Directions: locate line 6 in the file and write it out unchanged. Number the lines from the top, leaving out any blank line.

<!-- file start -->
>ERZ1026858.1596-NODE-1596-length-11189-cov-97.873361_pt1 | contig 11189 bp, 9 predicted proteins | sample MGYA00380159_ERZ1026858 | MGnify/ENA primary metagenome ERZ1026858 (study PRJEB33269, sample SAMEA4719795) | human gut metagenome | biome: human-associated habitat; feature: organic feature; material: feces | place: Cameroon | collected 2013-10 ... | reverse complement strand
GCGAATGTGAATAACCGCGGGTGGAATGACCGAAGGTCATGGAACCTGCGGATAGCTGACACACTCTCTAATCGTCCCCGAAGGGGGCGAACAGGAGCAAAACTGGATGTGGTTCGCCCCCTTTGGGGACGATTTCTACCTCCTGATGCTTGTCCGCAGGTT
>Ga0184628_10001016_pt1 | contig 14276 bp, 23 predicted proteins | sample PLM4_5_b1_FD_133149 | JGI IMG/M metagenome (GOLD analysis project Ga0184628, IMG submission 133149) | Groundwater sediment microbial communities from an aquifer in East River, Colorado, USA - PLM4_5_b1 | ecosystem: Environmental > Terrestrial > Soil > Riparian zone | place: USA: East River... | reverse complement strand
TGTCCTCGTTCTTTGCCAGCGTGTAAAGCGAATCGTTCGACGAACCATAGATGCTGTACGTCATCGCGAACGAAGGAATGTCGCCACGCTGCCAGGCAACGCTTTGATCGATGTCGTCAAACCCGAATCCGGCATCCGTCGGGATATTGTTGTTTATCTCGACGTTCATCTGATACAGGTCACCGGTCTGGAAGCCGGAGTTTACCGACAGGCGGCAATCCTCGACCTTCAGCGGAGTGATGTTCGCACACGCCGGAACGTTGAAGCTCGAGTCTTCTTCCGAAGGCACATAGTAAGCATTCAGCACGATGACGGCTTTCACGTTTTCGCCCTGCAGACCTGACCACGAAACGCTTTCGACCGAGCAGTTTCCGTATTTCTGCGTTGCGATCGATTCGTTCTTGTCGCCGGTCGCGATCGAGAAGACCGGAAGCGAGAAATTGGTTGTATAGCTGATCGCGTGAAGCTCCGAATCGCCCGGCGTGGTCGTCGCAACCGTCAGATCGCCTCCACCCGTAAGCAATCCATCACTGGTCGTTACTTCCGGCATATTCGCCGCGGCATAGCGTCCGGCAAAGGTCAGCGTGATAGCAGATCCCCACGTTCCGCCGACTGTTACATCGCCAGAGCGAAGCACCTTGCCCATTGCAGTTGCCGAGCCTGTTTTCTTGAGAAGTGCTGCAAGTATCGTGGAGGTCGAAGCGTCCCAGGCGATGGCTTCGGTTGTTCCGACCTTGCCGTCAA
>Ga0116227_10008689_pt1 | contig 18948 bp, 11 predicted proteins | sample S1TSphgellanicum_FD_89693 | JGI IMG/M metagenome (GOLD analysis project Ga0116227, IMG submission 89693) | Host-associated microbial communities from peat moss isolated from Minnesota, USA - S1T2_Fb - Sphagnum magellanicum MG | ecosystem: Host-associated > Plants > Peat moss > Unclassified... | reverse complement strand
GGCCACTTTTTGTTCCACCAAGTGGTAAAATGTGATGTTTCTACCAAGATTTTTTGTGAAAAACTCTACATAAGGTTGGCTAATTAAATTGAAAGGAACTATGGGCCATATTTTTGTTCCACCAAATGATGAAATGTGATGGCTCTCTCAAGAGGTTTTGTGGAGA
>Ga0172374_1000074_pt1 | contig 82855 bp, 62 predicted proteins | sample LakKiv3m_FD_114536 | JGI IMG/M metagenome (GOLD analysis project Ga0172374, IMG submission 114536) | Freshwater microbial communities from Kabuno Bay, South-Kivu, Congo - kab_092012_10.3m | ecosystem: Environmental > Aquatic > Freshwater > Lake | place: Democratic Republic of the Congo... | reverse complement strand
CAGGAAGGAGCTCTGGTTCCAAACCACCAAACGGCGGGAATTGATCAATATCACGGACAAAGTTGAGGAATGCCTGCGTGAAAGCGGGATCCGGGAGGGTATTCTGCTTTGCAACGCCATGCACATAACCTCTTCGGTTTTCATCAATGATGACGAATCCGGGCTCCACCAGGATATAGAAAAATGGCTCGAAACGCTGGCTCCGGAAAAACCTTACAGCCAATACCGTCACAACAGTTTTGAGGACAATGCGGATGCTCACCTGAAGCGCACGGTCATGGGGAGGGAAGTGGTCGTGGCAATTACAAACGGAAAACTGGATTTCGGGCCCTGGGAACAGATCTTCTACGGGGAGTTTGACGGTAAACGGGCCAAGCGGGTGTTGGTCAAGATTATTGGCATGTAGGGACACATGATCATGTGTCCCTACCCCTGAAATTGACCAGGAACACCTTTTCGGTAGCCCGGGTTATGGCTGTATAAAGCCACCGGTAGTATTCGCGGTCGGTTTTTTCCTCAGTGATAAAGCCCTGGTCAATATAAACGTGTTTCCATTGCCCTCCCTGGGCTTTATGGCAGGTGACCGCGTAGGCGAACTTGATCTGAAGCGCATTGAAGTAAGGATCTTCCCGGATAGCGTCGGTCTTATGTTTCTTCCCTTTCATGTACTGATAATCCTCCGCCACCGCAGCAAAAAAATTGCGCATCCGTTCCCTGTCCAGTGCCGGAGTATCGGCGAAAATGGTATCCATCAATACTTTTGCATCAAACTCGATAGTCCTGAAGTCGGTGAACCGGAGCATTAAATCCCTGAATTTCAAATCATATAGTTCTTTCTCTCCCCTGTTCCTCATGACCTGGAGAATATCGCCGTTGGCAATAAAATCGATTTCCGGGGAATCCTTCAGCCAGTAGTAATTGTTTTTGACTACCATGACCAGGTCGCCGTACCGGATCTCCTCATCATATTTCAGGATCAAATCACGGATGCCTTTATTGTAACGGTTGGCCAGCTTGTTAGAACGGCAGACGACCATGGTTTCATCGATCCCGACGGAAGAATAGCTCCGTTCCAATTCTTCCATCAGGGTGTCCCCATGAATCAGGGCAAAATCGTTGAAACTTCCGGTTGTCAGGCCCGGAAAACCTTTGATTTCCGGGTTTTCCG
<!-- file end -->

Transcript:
GGCCACTTTTTGTTCCACCAAGTGGTAAAATGTGATGTTTCTACCAAGATTTTTTGTGAAAAACTCTACATAAGGTTGGCTAATTAAATTGAAAGGAACTATGGGCCATATTTTTGTTCCACCAAATGATGAAATGTGATGGCTCTCTCAAGAGGTTTTGTGGAGA